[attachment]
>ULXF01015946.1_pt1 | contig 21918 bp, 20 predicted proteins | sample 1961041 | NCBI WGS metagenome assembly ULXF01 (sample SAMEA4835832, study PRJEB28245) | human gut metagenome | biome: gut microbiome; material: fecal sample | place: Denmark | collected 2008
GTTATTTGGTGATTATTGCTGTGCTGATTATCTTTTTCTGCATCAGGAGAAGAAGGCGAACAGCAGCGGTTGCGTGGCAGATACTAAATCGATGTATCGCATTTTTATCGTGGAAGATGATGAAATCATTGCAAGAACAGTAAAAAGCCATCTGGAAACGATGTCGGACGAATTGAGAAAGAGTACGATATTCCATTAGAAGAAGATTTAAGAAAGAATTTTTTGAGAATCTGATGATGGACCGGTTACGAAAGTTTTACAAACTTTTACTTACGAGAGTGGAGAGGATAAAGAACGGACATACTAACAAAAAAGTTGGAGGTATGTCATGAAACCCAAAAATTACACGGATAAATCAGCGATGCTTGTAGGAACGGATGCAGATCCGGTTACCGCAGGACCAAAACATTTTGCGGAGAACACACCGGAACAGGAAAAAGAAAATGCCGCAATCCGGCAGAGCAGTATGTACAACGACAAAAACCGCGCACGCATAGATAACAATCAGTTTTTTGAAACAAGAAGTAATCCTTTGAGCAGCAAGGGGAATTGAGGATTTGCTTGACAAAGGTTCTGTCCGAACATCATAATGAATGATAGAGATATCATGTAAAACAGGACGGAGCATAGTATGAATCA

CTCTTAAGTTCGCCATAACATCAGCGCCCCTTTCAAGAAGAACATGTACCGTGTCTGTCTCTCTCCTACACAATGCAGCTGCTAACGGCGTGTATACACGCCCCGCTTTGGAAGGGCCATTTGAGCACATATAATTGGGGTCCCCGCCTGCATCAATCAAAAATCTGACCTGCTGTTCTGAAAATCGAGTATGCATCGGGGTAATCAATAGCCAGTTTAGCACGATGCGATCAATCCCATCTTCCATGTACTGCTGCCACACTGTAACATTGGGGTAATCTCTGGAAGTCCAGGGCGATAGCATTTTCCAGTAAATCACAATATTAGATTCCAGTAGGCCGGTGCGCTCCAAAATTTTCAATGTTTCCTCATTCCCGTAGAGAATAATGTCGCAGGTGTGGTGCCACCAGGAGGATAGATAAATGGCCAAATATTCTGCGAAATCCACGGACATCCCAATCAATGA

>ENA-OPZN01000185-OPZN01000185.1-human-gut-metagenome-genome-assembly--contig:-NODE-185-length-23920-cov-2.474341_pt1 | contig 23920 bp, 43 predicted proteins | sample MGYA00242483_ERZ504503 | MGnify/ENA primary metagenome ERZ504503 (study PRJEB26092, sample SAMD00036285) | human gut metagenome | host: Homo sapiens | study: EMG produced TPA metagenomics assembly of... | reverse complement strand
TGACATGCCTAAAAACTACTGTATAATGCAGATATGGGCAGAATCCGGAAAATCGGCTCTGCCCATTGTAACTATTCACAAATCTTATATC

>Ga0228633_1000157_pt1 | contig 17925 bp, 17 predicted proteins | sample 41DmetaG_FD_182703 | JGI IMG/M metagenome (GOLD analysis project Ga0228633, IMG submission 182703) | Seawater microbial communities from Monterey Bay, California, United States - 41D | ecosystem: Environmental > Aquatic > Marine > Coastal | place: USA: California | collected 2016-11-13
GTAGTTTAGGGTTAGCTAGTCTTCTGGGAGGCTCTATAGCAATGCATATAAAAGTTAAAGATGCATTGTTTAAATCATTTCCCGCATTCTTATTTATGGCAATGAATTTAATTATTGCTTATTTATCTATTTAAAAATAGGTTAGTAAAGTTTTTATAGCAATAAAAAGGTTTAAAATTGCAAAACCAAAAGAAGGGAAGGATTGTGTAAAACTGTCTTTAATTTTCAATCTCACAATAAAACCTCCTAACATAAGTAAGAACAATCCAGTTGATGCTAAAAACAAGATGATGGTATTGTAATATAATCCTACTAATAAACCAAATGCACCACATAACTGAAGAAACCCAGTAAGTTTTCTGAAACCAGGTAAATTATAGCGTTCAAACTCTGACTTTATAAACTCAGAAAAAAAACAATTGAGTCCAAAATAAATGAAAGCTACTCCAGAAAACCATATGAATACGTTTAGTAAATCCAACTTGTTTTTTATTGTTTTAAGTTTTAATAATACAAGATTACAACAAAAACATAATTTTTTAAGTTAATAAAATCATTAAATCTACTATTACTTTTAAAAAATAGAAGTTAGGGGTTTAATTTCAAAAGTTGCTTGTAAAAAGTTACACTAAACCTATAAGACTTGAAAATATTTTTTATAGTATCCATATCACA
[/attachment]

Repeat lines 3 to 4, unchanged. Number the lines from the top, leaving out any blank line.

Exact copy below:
CTCTTAAGTTCGCCATAACATCAGCGCCCCTTTCAAGAAGAACATGTACCGTGTCTGTCTCTCTCCTACACAATGCAGCTGCTAACGGCGTGTATACACGCCCCGCTTTGGAAGGGCCATTTGAGCACATATAATTGGGGTCCCCGCCTGCATCAATCAAAAATCTGACCTGCTGTTCTGAAAATCGAGTATGCATCGGGGTAATCAATAGCCAGTTTAGCACGATGCGATCAATCCCATCTTCCATGTACTGCTGCCACACTGTAACATTGGGGTAATCTCTGGAAGTCCAGGGCGATAGCATTTTCCAGTAAATCACAATATTAGATTCCAGTAGGCCGGTGCGCTCCAAAATTTTCAATGTTTCCTCATTCCCGTAGAGAATAATGTCGCAGGTGTGGTGCCACCAGGAGGATAGATAAATGGCCAAATATTCTGCGAAATCCACGGACATCCCAATCAATGA

>ENA-OPZN01000185-OPZN01000185.1-human-gut-metagenome-genome-assembly--contig:-NODE-185-length-23920-cov-2.474341_pt1 | contig 23920 bp, 43 predicted proteins | sample MGYA00242483_ERZ504503 | MGnify/ENA primary metagenome ERZ504503 (study PRJEB26092, sample SAMD00036285) | human gut metagenome | host: Homo sapiens | study: EMG produced TPA metagenomics assembly of... | reverse complement strand